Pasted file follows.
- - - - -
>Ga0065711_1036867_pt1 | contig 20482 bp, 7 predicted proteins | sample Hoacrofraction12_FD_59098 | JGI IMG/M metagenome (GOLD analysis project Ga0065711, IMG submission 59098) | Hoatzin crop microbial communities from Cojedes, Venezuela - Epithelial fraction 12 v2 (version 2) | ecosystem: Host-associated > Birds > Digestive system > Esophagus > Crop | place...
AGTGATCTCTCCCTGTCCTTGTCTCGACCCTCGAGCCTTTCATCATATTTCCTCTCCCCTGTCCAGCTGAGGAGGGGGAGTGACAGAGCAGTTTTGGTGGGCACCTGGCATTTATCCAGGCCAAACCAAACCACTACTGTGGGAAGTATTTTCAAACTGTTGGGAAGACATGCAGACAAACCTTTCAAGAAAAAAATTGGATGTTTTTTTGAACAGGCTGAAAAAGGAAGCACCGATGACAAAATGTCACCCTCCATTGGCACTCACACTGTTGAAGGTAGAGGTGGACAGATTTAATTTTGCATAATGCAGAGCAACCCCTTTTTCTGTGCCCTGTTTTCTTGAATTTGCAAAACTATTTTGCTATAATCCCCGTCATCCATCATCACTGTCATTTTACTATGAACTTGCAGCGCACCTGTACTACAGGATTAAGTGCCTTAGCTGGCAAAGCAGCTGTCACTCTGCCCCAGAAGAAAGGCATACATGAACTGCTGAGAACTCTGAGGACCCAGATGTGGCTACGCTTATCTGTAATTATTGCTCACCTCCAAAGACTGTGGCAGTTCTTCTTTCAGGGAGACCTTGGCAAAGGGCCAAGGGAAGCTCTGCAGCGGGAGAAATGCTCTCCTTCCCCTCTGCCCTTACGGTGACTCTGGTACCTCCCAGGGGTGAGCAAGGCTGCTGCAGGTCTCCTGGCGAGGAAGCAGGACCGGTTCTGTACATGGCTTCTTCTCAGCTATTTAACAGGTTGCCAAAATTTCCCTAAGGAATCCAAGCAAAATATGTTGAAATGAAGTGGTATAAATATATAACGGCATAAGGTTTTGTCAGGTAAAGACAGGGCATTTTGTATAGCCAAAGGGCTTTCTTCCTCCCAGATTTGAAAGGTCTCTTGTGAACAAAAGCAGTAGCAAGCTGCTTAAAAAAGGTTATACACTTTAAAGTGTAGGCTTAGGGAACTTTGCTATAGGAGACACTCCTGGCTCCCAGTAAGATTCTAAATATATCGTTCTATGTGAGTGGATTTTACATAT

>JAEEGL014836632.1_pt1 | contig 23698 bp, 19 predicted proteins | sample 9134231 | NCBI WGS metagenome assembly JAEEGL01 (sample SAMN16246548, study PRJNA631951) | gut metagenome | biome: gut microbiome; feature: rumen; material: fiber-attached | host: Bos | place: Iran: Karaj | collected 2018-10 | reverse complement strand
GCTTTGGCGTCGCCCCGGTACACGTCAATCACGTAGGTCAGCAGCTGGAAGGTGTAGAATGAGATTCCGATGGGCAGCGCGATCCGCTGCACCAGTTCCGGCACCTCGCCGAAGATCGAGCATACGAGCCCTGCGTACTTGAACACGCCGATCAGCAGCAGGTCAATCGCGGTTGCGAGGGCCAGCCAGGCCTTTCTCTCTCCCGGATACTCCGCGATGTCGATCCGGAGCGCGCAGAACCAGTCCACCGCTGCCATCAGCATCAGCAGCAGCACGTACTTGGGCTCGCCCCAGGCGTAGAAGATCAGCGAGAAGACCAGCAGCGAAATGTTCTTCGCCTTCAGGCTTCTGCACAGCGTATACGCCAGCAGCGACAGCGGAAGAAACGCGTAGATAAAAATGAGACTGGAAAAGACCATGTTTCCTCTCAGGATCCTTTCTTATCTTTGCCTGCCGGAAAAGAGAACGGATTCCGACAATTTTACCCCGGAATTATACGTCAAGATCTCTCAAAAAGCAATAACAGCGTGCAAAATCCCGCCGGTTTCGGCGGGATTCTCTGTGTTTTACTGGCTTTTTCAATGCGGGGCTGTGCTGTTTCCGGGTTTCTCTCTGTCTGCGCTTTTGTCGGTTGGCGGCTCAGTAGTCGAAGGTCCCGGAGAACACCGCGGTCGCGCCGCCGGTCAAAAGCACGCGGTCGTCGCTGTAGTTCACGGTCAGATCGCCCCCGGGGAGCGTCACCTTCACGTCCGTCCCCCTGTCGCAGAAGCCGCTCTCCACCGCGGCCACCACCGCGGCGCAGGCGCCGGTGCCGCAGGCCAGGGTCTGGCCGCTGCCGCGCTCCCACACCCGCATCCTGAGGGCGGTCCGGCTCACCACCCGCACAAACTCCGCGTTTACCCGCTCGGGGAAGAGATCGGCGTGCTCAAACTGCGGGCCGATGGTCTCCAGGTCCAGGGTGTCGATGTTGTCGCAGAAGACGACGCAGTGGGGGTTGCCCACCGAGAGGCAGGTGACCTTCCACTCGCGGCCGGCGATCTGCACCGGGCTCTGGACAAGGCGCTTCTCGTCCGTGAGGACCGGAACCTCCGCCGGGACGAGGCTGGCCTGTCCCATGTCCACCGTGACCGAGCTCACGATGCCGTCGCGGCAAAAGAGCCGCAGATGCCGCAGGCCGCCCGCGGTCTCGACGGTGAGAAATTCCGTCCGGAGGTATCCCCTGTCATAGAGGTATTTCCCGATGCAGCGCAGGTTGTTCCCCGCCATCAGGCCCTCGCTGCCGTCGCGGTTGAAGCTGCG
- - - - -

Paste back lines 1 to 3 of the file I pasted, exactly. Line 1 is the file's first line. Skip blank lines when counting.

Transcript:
>Ga0065711_1036867_pt1 | contig 20482 bp, 7 predicted proteins | sample Hoacrofraction12_FD_59098 | JGI IMG/M metagenome (GOLD analysis project Ga0065711, IMG submission 59098) | Hoatzin crop microbial communities from Cojedes, Venezuela - Epithelial fraction 12 v2 (version 2) | ecosystem: Host-associated > Birds > Digestive system > Esophagus > Crop | place...
AGTGATCTCTCCCTGTCCTTGTCTCGACCCTCGAGCCTTTCATCATATTTCCTCTCCCCTGTCCAGCTGAGGAGGGGGAGTGACAGAGCAGTTTTGGTGGGCACCTGGCATTTATCCAGGCCAAACCAAACCACTACTGTGGGAAGTATTTTCAAACTGTTGGGAAGACATGCAGACAAACCTTTCAAGAAAAAAATTGGATGTTTTTTTGAACAGGCTGAAAAAGGAAGCACCGATGACAAAATGTCACCCTCCATTGGCACTCACACTGTTGAAGGTAGAGGTGGACAGATTTAATTTTGCATAATGCAGAGCAACCCCTTTTTCTGTGCCCTGTTTTCTTGAATTTGCAAAACTATTTTGCTATAATCCCCGTCATCCATCATCACTGTCATTTTACTATGAACTTGCAGCGCACCTGTACTACAGGATTAAGTGCCTTAGCTGGCAAAGCAGCTGTCACTCTGCCCCAGAAGAAAGGCATACATGAACTGCTGAGAACTCTGAGGACCCAGATGTGGCTACGCTTATCTGTAATTATTGCTCACCTCCAAAGACTGTGGCAGTTCTTCTTTCAGGGAGACCTTGGCAAAGGGCCAAGGGAAGCTCTGCAGCGGGAGAAATGCTCTCCTTCCCCTCTGCCCTTACGGTGACTCTGGTACCTCCCAGGGGTGAGCAAGGCTGCTGCAGGTCTCCTGGCGAGGAAGCAGGACCGGTTCTGTACATGGCTTCTTCTCAGCTATTTAACAGGTTGCCAAAATTTCCCTAAGGAATCCAAGCAAAATATGTTGAAATGAAGTGGTATAAATATATAACGGCATAAGGTTTTGTCAGGTAAAGACAGGGCATTTTGTATAGCCAAAGGGCTTTCTTCCTCCCAGATTTGAAAGGTCTCTTGTGAACAAAAGCAGTAGCAAGCTGCTTAAAAAAGGTTATACACTTTAAAGTGTAGGCTTAGGGAACTTTGCTATAGGAGACACTCCTGGCTCCCAGTAAGATTCTAAATATATCGTTCTATGTGAGTGGATTTTACATAT

>JAEEGL014836632.1_pt1 | contig 23698 bp, 19 predicted proteins | sample 9134231 | NCBI WGS metagenome assembly JAEEGL01 (sample SAMN16246548, study PRJNA631951) | gut metagenome | biome: gut microbiome; feature: rumen; material: fiber-attached | host: Bos | place: Iran: Karaj | collected 2018-10 | reverse complement strand